Blansky's Beauties was cancelled after half a season, but Marshall refused to give up on the idea of a sitcom with a Las Vegas showgirls theme. Marshall took the basis of Blansky's Beauties and retooled it for a new series concept, that mainly focused on a group of sexy young ladies trying to make it in the Vegas entertainment world, without the aid of an older confidant or the presence of children. The concept proved to be even more sexually-driven than Blansky's Beauties, and was given the title Legs. NBC was interested in the new project, and agreed to a pilot which would be aired in the spring of 1978 as a one-time special. If the special fared well in the ratings, they would commit to a weekly series. Four of the original Blansky beauties--Kaye, Goodfriend, Kirkes and Bolton--were hired back by Marshall to star in Legs. For Lynda Goodfriend, this was the second transition from one Marshall series to another. After the cancellation of Blansky's, Goodfriend took up Marshall's offer to join the cast of Happy Days as the 1977-78 season began, playing Lori Beth Allen, the new love interest of Richie Cunningham (Ron Howard). If Legs went on to be a successful series, it is presumed that Marshall would have written off the character of Lori Beth on Happy Days in order for Goodfriend to commit to her co-starring role on the new show.
Legs was successful as a one time special when it aired in May 1978; therefore, NBC provided a berth for the series on its 1978 fall schedule. However, the network talked with Marshall about adding more of a family appeal to the sex-farce sitcom, which he eventually agreed to. Marshall added two young kids to the cast, and hired another one of his Happy Days actors away, Scott Baio, who had also joined the cast of that series in the fall of 1977, along with Lynda Goodfriend. Baio had become familiar to Happy Days viewers as Charles "Chachi" Arcola, cousin of Fonzie (Henry Winkler). He and young actress Tammy Lauren were entered into the fray of Legs as two kids who lived with their showgirl sisters. Only now, two showgirls instead of four would be the main focus; Kaye and Goodfriend were chosen to be the top-billing stars, while Kirkes and Bolton were relegated to smaller supporting roles. Marshall re-wrote the format so the kids could be well-integrated; the ultimate catch in the re-write was the dilemma Kaye and Goodfriend's characters faced as they were always busy in their performing career: "just who will be watching the kids?" This prompted the ultimate title change.
After Who's Watching the Kids? failed to make a good impression in the ratings, a few of its cast members would again defect to other Garry Marshall series. Scott Baio and Lynda Goodfriend promptly returned to Happy Days in early 1979, in the same roles they had left. Baio, as Chachi Arcola, would transfer over to one more Marshall series before the end of his career phase with this producer. In early 1982, he and Happy Days star Erin Moran received their own spin-off, Joanie Loves Chachi.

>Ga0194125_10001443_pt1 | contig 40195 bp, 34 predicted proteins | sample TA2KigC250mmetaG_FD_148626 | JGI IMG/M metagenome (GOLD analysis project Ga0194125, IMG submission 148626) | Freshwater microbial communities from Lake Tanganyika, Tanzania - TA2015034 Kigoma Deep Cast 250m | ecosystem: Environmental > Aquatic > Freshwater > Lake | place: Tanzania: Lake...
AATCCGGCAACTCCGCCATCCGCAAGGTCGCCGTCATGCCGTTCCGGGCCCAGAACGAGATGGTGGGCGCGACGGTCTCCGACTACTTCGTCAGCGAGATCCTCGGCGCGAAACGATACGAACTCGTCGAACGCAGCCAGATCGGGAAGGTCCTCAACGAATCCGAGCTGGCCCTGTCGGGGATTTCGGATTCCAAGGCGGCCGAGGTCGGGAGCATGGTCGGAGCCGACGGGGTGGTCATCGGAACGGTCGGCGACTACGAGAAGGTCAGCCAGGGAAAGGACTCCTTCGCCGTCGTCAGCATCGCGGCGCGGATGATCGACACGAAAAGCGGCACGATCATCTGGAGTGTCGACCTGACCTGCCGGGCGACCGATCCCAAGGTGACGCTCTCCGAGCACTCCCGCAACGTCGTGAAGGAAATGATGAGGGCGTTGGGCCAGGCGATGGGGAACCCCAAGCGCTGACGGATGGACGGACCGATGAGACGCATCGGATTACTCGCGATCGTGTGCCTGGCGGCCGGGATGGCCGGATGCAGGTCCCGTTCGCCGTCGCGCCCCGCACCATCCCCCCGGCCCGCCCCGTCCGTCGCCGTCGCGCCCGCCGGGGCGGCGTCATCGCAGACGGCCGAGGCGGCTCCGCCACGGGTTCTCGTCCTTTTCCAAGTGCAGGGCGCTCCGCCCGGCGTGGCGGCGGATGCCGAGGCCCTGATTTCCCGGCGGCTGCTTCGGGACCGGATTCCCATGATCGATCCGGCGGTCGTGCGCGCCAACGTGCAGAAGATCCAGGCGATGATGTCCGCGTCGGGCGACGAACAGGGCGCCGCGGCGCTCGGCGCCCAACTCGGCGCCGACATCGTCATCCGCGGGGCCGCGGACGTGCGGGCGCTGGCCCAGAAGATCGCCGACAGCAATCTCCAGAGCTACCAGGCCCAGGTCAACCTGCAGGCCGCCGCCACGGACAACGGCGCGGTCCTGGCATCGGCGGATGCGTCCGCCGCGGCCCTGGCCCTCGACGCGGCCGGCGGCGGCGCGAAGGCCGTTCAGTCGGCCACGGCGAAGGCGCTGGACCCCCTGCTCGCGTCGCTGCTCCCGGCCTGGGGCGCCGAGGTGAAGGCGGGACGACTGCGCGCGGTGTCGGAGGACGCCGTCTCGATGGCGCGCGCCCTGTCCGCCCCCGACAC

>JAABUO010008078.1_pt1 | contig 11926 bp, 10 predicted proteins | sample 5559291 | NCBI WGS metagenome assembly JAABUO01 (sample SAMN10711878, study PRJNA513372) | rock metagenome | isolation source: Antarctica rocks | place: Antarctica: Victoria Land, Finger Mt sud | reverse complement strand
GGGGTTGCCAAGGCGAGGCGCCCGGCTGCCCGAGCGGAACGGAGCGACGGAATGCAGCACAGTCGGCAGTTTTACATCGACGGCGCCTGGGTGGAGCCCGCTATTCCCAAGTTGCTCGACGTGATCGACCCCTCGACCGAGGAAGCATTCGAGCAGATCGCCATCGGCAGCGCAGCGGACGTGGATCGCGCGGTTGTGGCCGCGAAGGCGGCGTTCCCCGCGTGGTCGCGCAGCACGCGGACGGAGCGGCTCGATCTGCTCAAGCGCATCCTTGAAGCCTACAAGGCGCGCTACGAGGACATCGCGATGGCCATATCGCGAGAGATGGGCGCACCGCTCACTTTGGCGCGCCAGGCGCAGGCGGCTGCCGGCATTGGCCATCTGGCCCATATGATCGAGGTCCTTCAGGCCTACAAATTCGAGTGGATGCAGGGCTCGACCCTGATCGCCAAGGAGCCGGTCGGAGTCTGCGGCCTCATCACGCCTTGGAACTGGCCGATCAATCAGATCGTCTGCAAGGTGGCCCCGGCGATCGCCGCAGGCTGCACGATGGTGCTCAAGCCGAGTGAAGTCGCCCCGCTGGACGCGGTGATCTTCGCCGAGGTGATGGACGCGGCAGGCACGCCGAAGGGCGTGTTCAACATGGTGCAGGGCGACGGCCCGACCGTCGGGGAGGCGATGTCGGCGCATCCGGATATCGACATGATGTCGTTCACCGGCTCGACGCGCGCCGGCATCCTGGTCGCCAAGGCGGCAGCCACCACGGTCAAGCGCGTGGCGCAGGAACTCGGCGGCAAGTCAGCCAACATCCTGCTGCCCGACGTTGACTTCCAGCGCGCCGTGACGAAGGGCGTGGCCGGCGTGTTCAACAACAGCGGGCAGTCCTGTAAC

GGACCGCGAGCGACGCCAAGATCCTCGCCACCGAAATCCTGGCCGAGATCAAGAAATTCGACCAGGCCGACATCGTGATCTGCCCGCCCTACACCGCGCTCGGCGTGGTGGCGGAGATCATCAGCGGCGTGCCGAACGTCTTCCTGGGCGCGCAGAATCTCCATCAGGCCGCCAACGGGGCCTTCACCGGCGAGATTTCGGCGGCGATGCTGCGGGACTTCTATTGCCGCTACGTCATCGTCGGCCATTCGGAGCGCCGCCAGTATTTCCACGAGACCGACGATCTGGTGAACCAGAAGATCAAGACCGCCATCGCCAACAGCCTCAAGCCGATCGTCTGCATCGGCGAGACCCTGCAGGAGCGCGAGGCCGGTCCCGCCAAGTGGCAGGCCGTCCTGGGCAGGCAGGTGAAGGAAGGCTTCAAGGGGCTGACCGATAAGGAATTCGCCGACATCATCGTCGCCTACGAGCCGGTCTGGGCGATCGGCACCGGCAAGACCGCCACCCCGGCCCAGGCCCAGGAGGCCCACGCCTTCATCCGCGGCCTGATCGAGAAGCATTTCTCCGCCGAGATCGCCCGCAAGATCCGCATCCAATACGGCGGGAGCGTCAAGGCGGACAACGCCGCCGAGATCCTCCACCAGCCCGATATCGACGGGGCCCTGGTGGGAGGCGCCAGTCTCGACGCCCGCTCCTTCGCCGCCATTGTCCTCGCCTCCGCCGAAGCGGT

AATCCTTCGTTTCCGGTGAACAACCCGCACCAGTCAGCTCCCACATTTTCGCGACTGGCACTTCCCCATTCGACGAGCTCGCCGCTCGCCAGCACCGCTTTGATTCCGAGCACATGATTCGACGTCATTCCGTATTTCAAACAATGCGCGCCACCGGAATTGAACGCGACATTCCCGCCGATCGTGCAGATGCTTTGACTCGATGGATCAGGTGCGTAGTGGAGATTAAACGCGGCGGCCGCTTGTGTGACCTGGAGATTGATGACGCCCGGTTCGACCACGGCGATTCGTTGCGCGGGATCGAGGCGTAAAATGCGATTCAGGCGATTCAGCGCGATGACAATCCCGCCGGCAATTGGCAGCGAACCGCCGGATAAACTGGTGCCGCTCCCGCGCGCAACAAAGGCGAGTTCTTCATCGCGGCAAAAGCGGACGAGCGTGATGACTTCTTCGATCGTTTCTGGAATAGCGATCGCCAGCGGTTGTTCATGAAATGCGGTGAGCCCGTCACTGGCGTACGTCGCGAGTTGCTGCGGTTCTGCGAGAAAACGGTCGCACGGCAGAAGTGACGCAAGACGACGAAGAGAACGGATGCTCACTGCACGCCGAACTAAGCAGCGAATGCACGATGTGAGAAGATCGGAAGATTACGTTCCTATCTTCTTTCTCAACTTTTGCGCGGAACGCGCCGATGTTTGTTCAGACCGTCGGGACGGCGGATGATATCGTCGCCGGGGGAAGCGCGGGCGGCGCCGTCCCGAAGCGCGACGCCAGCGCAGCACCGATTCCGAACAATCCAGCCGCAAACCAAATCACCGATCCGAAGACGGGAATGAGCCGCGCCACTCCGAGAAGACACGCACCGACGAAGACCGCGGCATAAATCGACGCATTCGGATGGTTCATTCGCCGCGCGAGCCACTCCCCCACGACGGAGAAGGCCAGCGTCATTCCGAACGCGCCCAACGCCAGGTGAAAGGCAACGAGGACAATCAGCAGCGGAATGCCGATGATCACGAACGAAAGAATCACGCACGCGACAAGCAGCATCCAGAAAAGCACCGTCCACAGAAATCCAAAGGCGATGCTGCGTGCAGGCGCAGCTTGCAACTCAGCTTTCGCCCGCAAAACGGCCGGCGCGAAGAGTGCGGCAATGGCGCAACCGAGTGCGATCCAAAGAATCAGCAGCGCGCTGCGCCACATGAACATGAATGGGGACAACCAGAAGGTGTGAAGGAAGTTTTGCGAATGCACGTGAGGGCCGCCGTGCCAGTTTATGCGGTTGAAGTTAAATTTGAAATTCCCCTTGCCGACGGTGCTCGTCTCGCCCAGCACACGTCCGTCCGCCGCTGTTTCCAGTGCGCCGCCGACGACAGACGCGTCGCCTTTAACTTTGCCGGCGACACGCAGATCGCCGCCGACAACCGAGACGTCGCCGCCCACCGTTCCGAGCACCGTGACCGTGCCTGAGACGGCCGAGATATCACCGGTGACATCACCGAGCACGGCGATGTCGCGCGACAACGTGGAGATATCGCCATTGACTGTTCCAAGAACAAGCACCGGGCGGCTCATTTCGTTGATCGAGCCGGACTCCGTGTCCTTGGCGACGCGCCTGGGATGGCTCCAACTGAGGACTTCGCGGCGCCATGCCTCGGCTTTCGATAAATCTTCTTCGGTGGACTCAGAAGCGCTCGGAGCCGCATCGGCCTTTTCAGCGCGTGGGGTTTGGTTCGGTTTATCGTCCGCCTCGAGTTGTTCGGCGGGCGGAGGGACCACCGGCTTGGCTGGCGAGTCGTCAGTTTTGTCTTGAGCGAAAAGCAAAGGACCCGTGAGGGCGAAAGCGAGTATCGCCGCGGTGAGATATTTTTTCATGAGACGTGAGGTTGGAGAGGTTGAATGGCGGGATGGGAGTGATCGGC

Meanwhile, Tammy Lauren was immediately hired for the supporting role of Hilary Benson on Marshall & Miller/Milkis/Boyett's new ABC sitcom Angie, which premiered in February 1979. After the first season of Angie concluded, the producers decided to move Lauren over to an even larger role, as Stacey Richards on their new fantasy-based sitcom Out of the Blue, which only lasted 10 episodes in the fall of 1979.
Larry Breeding later guest starred on the Marshall hit Laverne & Shirley, in three episodes which aired between February 1982 and May 1983 (the series' end). In his last two appearances, Breeding played the character of Mike Bailey. Breeding was dating series star Penny Marshall during the time he appeared on Laverne & Shirley, following her divorce from Rob Reiner. Breeding's third appearance on the show aired posthumously, however, after the September 28, 1982 car crash on the Hollywood Freeway which claimed his life.
Lynda Goodfriend later appeared in a play at the Lee Strasberg Center, in 1984, called Four Stars. It was written for the stage by a fledgling writing team at the time, Schulte and Mahony, and they retooled the story into a teleplay with Goodfriend's assistance; Goodfriend went on to direct the project as a video special, which starred Julie Paris (daughter to actor and Happy Days director Jerry Paris). The production was financed by Henderson Productions (Garry Marshall), who helped cast the intimate ensemble show.
Before they were stars
A young actor by the stage name of Cole Dammett guest-starred on a few episodes of the series. After a string of minor TV guest roles and supporting roles in films during the late 1970s and early 1980s, Dammett became a full-time musician under his real name of Anthony Kiedis, and with long-time friends of his, formed the Red Hot Chili Peppers.
Constance McCashin guest starred in the episode "Love Finds Bert Gunkel" (aired November 3, 1978) as Sybil, Larry's elegant English cousin, whom Bert falls for. The following season, McCashin would begin her famous eight-year role as Laura Avery Sumner on Knots Landing.